Drugstores to file price-fixing suit
The nation's largest retail drugstore chains are preparing a broad antitrust suit charging leading pharmaceutical companies with price fixing, the Associated Press reported.
Executives from Rite-Aid Corp. and Revco D.S. Inc., two of the largest drugstore chains, are scheduled to announce the sweeping federal price-discrimination suit today. The plaintiffs operate over 5,000 retail pharmacies across the country.
Auto sales rose 8.7% in early Oct.
Automakers said sales of their domestically built cars and trucks rose 8.7 percent in early October, although the companies were again plagued by inventory shortages.
Most of the gains reported yesterday were posted by the U.S. Big Three -- General Motors Corp., Ford Motor Co. and Chrysler Corp. -- whose sales were up a combined 9.1 percent. Japanese companies that build cars and trucks in North America had a 5.4 percent sales gain. Overall, cars and trucks sold at an annual rate of more than 12 million, the best since mid-August.
Travelers expects quarterly loss
Travelers Corp. said yesterday that it is adding $325 million to its property-casualty insurance reserves for asbestos and other environmental claims, and expects a loss for the third quarter.
The addition to reserves will result in an after-tax charge of $211 million, or $1.44 per common share in the quarter. Travelers will report third-quarter results Oct. 18.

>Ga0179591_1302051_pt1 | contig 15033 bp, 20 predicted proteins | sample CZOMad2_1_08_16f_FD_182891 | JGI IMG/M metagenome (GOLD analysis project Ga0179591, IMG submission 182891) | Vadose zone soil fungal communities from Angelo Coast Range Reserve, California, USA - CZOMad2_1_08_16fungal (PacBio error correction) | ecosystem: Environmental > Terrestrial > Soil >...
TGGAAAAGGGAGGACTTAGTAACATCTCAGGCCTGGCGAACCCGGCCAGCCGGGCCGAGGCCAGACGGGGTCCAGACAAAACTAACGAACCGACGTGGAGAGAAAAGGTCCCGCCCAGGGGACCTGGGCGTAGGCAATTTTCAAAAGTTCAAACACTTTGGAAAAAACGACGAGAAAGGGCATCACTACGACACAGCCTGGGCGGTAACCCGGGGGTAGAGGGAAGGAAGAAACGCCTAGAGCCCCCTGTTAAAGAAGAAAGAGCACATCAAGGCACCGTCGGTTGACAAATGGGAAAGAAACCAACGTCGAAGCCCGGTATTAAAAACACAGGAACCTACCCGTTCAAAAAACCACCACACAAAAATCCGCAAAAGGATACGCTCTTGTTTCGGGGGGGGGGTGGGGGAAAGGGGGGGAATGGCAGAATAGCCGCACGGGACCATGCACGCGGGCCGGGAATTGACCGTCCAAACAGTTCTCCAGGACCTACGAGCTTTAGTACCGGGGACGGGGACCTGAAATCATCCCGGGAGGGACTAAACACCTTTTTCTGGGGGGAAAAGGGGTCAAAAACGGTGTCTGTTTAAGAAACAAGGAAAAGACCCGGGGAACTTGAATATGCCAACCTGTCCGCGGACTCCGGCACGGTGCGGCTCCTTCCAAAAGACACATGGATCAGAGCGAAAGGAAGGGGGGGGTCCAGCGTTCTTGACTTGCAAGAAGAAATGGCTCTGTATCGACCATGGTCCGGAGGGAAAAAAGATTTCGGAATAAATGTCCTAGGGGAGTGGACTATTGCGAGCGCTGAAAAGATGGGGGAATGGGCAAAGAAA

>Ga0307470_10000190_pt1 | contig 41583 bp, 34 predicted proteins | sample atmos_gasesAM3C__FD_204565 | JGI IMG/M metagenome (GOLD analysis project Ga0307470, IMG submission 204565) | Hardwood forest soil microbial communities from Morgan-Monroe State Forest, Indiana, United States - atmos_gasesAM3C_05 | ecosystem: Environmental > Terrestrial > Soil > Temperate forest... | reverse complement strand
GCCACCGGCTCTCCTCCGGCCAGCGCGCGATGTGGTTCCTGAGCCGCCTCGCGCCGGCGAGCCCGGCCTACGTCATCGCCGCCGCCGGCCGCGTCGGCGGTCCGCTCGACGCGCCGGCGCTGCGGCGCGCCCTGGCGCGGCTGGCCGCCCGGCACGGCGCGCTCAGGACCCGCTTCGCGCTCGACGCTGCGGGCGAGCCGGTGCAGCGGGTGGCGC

Improper McDonnell bills alleged
McDonnell Douglas Corp. improperly billed the government in 1991 for $1.6 million for liquor, golf outings and company expenses for the infamous Tailhook Convention that year, congressional investigators reported.
In addition to charging for items the company should have paid for, the defense contractor billed the government excessively for allowable items, according to a report yesterday by the General Accounting Office.
French trade proposals rejected
The United States and the European Community rejected French proposals for a watered-down world trade agreement.
France urged yesterday that disputes over agricultural subsidies and entertainment trade be left for next year, leaving the 116 nations involved in the Uruguay Round of the General Agreement on Tariffs and Trade to reach partial agreement on other issues.